3 Words that Divide a Nation. . .


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Pro-choice activists hold signs outside the U.S. Supreme Court in Washington, D.C., U.S., on Monday, Oct. 4, 2021. The court’s conservative wing to offers a menu of opportunities exploit its 6-3 majority, and give Republicans the type of payoff they envisioned when they pushed through her Senate confirmation just before the 2020 election. Photographer: Stefani Reynolds/Bloomberg

Lucy B (Year 11), Chief Contributor

Roe v Wade

In 1973, the Supreme Court of the United States of America endorsed the right to an abortion as a constitutional right through a landmark case entitled ‘Roe v Wade’. This legislation responded to a Texas statute that implied abortion could only occur in life-threatening situations for women, ensuring that abortion was accessible to all American women. In June 2022, America revoked this ruling after 50 years of precedent, becoming one of four countries to do so in the past 25 years.   

The overturning of ‘Roe v Wade’ was a decision made by the US Supreme Court, made up of nine justices who are the final arbiters for federal laws. The initial ‘Roe vs Wade’ ruling ensured that states could not ban abortion within the first trimester of pregnancy. The nine justices argued whether this judgement was still constitutional. When deliberating on the fate of ‘Roe v Wade’, the justices had differing opinions. Justice Samuel Alito was avidly anti-abortion, calling current reproductive laws “egregiously wrong,” and amounting to “an abuse of judicial authority.” Opposingly, Justice Stephen Breyer argued that “from the very moment of fertilization, a woman has no rights to speak of. A state can force her to bring a pregnancy to term even at the steepest personal and familial costs.” Ultimately, the decision was made to overturn ‘Roe v Wade’ with a six-justice majority.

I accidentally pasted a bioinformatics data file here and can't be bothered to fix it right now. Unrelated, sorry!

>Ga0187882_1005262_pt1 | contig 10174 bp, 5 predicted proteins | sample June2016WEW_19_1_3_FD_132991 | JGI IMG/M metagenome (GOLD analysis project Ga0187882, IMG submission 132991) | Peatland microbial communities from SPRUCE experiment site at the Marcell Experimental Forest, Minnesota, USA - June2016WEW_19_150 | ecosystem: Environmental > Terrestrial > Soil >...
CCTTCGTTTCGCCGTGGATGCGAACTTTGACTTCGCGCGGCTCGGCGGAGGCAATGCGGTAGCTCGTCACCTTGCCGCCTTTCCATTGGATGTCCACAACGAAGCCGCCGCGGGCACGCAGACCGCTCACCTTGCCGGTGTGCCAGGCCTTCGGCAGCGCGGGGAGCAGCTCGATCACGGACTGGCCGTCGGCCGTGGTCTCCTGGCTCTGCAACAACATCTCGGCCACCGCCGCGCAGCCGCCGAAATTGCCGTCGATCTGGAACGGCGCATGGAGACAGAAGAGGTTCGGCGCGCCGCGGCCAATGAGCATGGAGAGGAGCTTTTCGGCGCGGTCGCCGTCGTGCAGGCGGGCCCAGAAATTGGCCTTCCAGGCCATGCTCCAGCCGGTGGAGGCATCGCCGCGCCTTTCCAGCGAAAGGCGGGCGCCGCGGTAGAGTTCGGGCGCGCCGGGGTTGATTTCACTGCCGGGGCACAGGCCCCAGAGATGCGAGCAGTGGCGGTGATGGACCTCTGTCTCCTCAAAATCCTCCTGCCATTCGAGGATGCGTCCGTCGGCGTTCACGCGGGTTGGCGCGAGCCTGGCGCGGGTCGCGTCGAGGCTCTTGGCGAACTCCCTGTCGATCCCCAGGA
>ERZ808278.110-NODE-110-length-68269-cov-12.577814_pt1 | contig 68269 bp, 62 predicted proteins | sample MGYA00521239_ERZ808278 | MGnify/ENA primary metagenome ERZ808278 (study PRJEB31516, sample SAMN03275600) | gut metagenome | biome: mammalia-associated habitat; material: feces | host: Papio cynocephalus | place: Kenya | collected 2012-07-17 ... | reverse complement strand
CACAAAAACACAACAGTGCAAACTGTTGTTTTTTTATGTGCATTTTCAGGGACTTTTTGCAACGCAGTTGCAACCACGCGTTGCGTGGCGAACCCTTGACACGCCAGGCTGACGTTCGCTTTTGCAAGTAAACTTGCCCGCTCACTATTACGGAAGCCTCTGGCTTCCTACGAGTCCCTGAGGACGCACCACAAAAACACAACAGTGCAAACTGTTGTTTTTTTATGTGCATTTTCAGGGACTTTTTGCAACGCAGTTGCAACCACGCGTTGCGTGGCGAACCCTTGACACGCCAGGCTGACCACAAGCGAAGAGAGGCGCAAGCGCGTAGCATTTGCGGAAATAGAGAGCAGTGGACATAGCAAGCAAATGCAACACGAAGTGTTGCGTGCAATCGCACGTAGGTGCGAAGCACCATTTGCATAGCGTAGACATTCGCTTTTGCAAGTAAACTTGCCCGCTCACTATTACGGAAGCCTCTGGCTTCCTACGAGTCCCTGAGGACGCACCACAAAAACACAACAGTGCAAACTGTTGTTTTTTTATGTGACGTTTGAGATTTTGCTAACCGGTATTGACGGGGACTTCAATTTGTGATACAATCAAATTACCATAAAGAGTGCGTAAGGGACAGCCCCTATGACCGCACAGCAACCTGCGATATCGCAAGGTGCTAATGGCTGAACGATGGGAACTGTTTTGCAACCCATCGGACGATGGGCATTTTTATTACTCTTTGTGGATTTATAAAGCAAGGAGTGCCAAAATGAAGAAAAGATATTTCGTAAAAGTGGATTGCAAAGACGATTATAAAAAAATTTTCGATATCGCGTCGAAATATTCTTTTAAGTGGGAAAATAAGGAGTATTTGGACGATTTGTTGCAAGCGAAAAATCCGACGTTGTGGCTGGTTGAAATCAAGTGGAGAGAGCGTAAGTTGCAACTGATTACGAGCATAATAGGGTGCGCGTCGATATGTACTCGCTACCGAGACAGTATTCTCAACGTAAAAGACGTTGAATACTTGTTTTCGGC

The reversal of ‘Roe v Wade’ has resulted in each US state now being responsible for setting its own reproductive laws. Eight states immediately banned abortion through ‘trigger bans’, which were designed to create immediate state action if ‘Roe v Wade’ no longer applied. Alabama, Arkansas, Mississippi, and Missouri have the strictest bans, with no legal exceptions for an abortion to occur.  It is predicted that a further five states with trigger bans in place will soon follow suit, and potentially 26 states in total will ban abortion entirely in coming months. Abortion is most likely to remain legally protected in 20 US states including California, and New York, and Washington.  

One month after the overturning, there have been demonstrable consequences and forecasted effects on American citizens. Last year, it was reported that one in every four American women received an abortion in their lifetime. Now people who wish to seek an abortion will have to travel to neighbouring states, which has been evident in Texas abortion clinics. These clinics saw a half-dozen fewer visitors than usual, but due to those travelling to receive treatment in other states, only a 10% nationwide drop in abortions has been identified. It is predicted that the people who will be most affected by the reversal of this law are impoverished women and black women. Jason Lindo, professor of economics at Texas A&M states “Young women and women of colour will be disproportionally affected by negative impacts on educational attainment and early career investments, which will exacerbate racial and ethnic inequalities”. As a result of the controversial nature of the ban, various protests and riots have sprouted, particularly in Washington DC, the home of the US Supreme Court.  

Current US President Joe Biden has used the ban on this constitutional right to encourage people to vote, stating “This is a sad day for the country in my view, but it doesn’t mean the fight is over.” Former Republican President Donald Trump has made opposing remarks, stating “This is following the Constitution, and giving rights back when they should have been given long ago … This brings everything back to the states where it has always belonged.”  

No matter if ‘Roe v Wade’ remains overturned or is reinstated, there will undoubtedly be mixed public opinions on the matter, often based on religious or cultural beliefs. In Australia, abortion remains legal and fully decriminalised in all jurisdictions, along with around 75 other countries around the world. It is important that Australia as a society observes the outcomes of the United States’ current situation and assesses the collective morals of our own society accordingly.